By Lindsay Doty
Two public meetings were held in Plainfield and Guilford Township this month to gather community input on how to improve public transit in a growing community.
Plainfield and Guilford Township leaders are considering a voter referendum that would help pay for transportation improvements under what’s being called the Central Indiana Transit Plan.
The language on the proposed voter referendum being considered for November would ask county taxpayers in Guilford Township to approve a 0.25 percent income tax hike to pay for public transportation improvements.
That comes out to $100 a year for residents earning a $40,000 salary, or $10 a month for the average household in Guilford Township.
“We want to hear what the voters want,” Plainfield Town Manager Andrew Klinger said.
The referendum stems from legislation that was passed by the Indiana General Assembly in 2014. Senate Bill 176 paves the way for counties to have voter referendums on whether to fund mass transit projects primarily through income taxes, supporting projects like Marion County’s Red Line.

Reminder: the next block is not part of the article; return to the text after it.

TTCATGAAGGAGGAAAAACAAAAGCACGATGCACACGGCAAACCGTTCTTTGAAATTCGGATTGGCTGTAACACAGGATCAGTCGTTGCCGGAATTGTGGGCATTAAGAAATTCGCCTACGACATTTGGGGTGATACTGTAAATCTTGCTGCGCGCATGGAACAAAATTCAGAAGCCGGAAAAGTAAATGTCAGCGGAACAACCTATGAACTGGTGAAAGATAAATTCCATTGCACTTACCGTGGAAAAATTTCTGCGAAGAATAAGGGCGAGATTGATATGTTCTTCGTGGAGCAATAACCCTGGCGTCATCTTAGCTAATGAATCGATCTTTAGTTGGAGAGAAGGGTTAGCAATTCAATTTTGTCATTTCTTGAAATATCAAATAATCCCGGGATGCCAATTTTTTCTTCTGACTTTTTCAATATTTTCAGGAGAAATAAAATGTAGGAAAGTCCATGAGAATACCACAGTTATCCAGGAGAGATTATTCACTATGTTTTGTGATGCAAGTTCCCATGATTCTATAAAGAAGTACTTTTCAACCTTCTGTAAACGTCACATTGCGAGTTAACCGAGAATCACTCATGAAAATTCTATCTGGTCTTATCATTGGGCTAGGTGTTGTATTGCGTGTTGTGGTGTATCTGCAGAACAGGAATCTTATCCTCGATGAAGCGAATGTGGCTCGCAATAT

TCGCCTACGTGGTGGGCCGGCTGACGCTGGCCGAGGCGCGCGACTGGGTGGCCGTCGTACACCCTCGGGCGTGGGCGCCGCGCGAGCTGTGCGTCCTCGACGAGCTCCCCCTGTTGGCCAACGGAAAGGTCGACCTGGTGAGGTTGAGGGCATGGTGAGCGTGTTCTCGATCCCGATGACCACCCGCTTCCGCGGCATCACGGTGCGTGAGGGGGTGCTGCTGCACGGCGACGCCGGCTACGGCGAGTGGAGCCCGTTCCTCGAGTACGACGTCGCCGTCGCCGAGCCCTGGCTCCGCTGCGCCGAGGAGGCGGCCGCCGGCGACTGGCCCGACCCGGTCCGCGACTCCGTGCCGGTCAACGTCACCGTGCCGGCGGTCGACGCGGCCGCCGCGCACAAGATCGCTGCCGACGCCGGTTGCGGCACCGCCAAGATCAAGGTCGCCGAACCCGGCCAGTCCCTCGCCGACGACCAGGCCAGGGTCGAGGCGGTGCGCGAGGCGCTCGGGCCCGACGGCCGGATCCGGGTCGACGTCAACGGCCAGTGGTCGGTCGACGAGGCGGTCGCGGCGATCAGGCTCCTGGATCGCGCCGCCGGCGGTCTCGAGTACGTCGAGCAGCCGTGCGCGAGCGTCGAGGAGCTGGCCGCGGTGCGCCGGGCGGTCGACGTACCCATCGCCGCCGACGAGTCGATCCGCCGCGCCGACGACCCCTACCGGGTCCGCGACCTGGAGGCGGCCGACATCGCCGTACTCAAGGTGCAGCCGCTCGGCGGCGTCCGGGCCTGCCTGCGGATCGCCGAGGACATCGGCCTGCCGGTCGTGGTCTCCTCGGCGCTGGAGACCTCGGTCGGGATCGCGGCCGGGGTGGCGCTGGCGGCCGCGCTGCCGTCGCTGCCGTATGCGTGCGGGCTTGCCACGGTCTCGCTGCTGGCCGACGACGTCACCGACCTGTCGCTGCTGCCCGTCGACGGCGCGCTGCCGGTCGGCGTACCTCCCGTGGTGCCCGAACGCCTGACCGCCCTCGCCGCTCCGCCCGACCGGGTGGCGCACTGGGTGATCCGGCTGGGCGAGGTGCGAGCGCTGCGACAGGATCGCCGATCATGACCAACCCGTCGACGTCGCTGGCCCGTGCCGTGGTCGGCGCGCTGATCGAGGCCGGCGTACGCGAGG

Plainfield and Guilford Township leaders are working with groups like Indianapolis Metropolitan Planning Organization, a transportation planning agency, to get opinions on what transit improvements are needed and wanted beyond the car.
“It could be a fixed line system or providing funding to the existing LINK Hendricks County which has more requests for rides than they can provide,” Klinger said. “Transit is a complex issue. It has to be a system that meets different needs for different people.”
According to the Hendricks County Community Foundation, the top ranked issue from our 2019 Community Needs Assessment was inadequate public transportation and traffic congestion.
In Plainfield and Guildford Township, 42.7 percent of residents surveyed listed transportation and traffic as a top five issue.
A steering team made up of township and county representatives, along with community members, is working with MPO and the Central Indiana Regional Transportation Authority (CIRTA), a regional governmental organization focused on bringing more transportation options to Central Indiana, to come up with a proposal.
It will be presented to the Guilford Township Advisory board in March.